The ripple effect is still being assessed and measured, even discovered, from the pandemic that continues to move goal posts, change lives and add challenge to otherwise seemingly logical projects.

Our SchoolJudo.EU project is wading through treacle, determined to push forward and bring an exciting and positively enveloping form of judo education to schools all over Europe. It’s not easy but all stakeholders remain persistent and committed and as such progress can be seen in various layers across the continent.

The plan is to bring a model of judo teaching to schools all over Europe, with the help of the Erasmus+ EU funding stream, equipping elite coaches with qualifications and training to be able to deliver an extraordinary programme within schools all over the continent. This programme is not just about judo but is inextricably linked to the values of judo and to the social and emotional development of the most important clients of all, the children. This was Jigoro Kano’s original intention and SchoolJudo.EU is making great strides towards achieving its goals.

The project will roll out in three countries, as an introduction to much broader coverage. Italy, Slovenia and Hungary are up first and what they are teaching already is that the diversity of both pedagogy and policy between countries and even regions is staggering and is one of the most complex hurdles of the project.

We are taking a look at the Italian arm of the trio and where they are now. The agreement between Erasmus and Italy was signed in January and the planning has been ongoing ever since. In January 2022 their first pilot school will deliver their programme, for a 3 month duration.

The Italian Judo, Wrestling, Karate and Martial Arts Federation (FIJLKAM) are fully invested in the project. Grazia Valenzano is the Project Co-Ordinator for Italian Judo and Federico Vitale is a member of their Media Team. They have brought us up to date with where things stand now.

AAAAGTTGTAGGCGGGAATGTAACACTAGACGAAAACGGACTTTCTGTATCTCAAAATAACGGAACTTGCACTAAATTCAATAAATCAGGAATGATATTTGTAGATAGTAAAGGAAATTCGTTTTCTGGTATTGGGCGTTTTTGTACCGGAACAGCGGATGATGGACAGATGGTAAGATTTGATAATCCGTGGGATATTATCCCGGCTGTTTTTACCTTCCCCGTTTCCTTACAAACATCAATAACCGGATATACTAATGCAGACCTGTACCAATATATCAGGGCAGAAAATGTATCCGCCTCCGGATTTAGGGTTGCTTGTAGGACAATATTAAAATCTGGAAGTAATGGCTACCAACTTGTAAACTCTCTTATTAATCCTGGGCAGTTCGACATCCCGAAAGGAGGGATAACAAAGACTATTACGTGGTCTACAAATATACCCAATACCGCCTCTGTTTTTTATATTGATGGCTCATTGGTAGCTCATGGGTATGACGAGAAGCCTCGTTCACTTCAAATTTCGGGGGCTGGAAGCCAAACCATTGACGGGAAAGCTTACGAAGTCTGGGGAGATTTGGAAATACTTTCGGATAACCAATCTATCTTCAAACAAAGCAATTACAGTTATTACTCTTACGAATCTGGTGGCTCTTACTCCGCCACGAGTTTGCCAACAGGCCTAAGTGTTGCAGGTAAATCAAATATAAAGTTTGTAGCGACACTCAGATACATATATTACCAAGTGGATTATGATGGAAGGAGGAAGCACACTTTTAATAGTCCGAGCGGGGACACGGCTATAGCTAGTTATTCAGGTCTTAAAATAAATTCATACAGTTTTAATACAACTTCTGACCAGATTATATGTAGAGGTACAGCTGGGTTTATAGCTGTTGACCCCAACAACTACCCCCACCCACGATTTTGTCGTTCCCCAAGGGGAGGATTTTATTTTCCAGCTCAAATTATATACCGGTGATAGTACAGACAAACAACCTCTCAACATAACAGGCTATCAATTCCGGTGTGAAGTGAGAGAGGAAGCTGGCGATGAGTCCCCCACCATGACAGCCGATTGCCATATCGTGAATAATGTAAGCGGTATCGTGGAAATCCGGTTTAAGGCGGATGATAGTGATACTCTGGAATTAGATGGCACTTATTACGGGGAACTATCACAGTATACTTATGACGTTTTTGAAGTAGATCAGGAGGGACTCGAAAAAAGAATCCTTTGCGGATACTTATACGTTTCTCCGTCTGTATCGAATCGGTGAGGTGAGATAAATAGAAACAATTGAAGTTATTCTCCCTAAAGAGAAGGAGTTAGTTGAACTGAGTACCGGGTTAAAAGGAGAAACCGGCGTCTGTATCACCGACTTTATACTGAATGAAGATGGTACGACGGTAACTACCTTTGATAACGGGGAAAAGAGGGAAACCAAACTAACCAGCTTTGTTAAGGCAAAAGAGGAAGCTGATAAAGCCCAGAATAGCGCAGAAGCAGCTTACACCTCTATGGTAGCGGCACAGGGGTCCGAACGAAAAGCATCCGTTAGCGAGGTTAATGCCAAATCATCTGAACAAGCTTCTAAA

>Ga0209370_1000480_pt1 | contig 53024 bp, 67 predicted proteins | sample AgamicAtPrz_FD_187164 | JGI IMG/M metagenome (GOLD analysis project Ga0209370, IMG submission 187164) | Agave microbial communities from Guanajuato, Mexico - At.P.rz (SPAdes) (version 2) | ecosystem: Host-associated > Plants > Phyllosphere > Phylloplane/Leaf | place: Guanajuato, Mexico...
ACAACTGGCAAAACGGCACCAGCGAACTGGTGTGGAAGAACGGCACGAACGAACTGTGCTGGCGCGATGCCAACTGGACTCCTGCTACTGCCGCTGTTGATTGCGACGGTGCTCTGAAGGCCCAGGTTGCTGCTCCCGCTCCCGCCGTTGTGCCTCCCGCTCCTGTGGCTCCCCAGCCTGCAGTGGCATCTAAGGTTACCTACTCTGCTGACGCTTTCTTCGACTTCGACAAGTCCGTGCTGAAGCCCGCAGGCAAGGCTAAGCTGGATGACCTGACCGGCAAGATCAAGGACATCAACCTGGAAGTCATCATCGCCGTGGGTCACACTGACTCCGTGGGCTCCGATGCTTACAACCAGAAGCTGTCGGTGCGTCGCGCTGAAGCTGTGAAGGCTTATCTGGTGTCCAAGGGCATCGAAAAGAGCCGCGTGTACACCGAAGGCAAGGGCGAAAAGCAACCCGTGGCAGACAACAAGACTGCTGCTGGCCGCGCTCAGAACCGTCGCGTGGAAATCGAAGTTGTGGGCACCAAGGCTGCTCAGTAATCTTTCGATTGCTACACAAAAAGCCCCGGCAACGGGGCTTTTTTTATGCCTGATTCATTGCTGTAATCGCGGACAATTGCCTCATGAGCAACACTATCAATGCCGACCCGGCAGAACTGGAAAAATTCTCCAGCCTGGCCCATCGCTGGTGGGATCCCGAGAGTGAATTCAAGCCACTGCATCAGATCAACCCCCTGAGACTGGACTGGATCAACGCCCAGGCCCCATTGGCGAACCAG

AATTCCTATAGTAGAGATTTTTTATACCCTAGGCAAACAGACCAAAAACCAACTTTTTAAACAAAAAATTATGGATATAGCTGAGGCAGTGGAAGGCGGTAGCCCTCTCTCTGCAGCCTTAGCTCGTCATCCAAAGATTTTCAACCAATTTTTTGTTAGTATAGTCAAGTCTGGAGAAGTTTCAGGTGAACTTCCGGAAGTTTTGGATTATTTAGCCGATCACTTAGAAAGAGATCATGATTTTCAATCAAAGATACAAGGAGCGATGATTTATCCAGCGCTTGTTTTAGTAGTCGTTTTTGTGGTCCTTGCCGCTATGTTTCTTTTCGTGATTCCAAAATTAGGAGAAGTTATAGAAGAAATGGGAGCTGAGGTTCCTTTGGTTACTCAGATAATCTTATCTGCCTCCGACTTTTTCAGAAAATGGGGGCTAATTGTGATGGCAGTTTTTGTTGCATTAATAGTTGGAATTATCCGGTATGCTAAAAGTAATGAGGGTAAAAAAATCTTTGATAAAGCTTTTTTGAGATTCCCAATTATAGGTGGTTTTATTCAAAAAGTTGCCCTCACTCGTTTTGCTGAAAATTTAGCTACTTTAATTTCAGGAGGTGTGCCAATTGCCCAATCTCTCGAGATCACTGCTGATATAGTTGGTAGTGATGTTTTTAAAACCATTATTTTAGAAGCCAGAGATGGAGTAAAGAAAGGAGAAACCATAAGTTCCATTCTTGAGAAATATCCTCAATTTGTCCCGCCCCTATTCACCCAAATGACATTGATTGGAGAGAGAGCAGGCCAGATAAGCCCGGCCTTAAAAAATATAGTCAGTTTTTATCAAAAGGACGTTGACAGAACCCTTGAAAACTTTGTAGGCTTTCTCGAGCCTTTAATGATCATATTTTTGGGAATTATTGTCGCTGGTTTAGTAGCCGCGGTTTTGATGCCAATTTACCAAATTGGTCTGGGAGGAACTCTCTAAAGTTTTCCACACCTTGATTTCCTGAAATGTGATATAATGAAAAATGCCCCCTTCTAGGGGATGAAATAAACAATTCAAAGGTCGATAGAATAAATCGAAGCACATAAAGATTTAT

Federico explained, “The conditions now are difficult. Two weeks ago schools finished for the summer. The clubs that are usually running in schools have been stopped due to Covid. Children still don’t have permission to train in their dojos, due to regulations from the government. Only the elite can train and even then only with specific rules.

I think we have time to plan now but we have to know if from September the gyms and clubs can be reopened, first. Planning is hard because without those dates and permissions it’s impossible to write a timeline and place an appropriately trained coach. Now we are searching for a former elite athlete to bring into the project.”

World champion Ruben Houkes (NED) delivering a values-led judo class in the Netherlands

Grazia offered some more information, “It’s fair to say that the project has to be implemented slowly. The Ministry of Education has not given priority to sport in schools. At this time our children have only 2 hours provision per week, nationally and so there is a lot of catching up to do regarding physical education and then judo afterwards. It’s exceptional to find a school that will prioritise sport and this is a barrier for us. Our Erasmus project is progressive and requires strong buy-in and so we have to approach every aspect carefully. Comparing the Italian situation to Slovenia, for example is impossible. Their government is fully engaged.”

The points made by Grazia and Federico are a perfect illustration of why the project is so important but also so complex. To be able to create a consistency of delivery within such inconsistent environments is a huge task. It shows the need for flexible planning but planning that doesn’t lose sight of the core values.

From the IJF Great8 drawing competition

Federico continued, “It’s tough to complete an initial investigation into all the current school programmes but this is what we must continue to do and we will. It is slow but it’s is happening.”

Soon the Italian SchoolJudo.EU project will be recruiting their first coach and the IJF Academy will provide them with the appropriate training. To then begin with just one school seems like a small step but really it is an enormous step and will pave the way for a cultural shift that can benefit many, many children in the months and years to come.

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